In 2013, Domino’s Pizza agreed to pay nearly $10 million dollars to settle a class-action lawsuit. Similar to the Dish Network case, the court found that consumers had received unsolicited marketing calls. Additionally, it was found that Domino’s sent promotional texts without receiving consent first.
Alright, now that you have enough information to pass the Bar exam (…kidding) let’s learn about exactly when these laws start applying to you.
How Can You Remain TCPA Compliant?
We’ve already touched on this, but it’s still worth repeating. To remain TCPA compliant you must practice express consent. When it comes to text marketing, it’s imperative for TCPA compliance that the recipient of a message has given you prior express written consent in response to a clear and conspicuous disclosure that they are agreeing to receive (a) marketing/promotional messages from you (b) sent by an autodialer and (c) their agreement to receive the message is not conditioned on any purchase. Fortunately, we provide you with some tools to help you obtain TCPA-compliant express consent if you choose to secure consent from your customers via the Simple Texting platform.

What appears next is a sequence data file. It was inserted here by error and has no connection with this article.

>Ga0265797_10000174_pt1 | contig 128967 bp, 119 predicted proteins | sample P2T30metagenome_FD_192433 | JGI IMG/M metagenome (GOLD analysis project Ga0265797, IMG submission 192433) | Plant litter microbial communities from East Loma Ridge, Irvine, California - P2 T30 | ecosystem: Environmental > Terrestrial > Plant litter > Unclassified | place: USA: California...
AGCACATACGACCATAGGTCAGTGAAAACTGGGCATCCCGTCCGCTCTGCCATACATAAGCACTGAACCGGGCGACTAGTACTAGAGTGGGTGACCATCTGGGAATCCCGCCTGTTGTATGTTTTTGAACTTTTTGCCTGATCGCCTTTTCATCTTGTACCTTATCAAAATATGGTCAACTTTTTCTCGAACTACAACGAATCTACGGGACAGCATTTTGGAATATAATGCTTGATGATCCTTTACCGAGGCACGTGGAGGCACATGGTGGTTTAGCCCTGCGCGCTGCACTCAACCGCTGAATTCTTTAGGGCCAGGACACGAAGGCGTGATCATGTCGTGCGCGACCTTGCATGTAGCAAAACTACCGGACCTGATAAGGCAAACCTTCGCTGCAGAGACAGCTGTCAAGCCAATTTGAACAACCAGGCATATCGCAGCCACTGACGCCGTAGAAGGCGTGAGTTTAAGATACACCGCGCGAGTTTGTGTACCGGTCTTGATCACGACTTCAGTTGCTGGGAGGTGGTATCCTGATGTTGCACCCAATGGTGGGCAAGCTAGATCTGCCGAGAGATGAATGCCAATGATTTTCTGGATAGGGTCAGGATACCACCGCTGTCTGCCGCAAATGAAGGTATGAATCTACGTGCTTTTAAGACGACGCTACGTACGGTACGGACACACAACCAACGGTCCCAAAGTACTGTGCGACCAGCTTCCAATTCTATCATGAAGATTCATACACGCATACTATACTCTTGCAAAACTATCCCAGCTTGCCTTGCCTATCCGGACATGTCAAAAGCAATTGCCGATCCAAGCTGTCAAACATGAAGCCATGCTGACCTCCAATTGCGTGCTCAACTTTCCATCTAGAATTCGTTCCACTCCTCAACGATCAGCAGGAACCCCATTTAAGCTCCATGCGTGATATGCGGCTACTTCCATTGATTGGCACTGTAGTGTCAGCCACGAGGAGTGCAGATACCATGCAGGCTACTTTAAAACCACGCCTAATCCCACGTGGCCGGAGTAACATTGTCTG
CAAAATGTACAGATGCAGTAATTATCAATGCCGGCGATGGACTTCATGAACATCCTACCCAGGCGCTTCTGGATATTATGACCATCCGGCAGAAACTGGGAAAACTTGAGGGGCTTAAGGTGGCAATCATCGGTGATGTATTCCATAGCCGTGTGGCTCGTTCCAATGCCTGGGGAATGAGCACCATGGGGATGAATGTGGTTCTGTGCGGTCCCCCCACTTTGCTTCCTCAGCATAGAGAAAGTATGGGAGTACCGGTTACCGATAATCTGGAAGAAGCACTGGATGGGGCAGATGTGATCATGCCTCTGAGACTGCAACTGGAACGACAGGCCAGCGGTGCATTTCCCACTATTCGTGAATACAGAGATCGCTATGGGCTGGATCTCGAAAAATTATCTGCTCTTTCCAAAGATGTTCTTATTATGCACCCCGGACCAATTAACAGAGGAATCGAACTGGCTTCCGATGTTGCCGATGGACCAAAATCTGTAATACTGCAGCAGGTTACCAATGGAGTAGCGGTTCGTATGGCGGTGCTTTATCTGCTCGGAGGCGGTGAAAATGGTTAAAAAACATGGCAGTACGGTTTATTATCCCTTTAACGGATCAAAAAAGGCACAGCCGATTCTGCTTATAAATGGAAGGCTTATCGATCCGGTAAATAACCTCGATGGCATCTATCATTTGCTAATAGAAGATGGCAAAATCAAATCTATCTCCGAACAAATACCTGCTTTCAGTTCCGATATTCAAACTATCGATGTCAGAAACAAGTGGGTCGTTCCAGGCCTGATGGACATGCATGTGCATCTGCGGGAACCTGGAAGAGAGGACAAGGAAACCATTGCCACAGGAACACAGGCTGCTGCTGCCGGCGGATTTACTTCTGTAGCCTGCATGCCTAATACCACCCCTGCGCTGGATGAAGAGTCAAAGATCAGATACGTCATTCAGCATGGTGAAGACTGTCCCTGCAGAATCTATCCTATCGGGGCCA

Online forms, with the necessary compliance info alongside them, are a simple way to make sure you’re in the clear. Our embeddable web forms can be added to any website; be sure to maintain your evidence of consumer consent, of course. We even provide the option of enabling double opt-in, which requires the user to respond Y or Yes to confirm that they want to subscribe.
If you like to keep things old-school, you can always use a printed form if your customers are available to fill them out in-person. Just make sure to store all the paperwork safely in case you need to refer to it later.
And—that’s it. Yes, really. Our compliance guide is done! Go out there and send some legal text messages. Or read on into the conclusion where we’ll cover the most important points.
💡 Key Takeaways:
- Be sure that when a contact subscribes to your texts, they have given prior express written consent to receive messages in response to a clear and conspicuous disclosure that the messages are (a) marketing/promotional messages, (b) sent by an autodialer, and (c) their agreement to receive the message is not conditioned on any purchase.
- Heavy fines ranging from $500-$1,500 per violation are the most common punishment for non-compliance.
- Unsolicited calls or texts qualify as TCPA violations.
Disclaimer: Please note that this advice is for informational purposes only and is neither intended as nor should be substituted for consultation with appropriate legal counsel and/or your organization’s regulatory compliance team.
Previously: Text Message Laws & The Groups Who Make Them
Up Next: Conclusion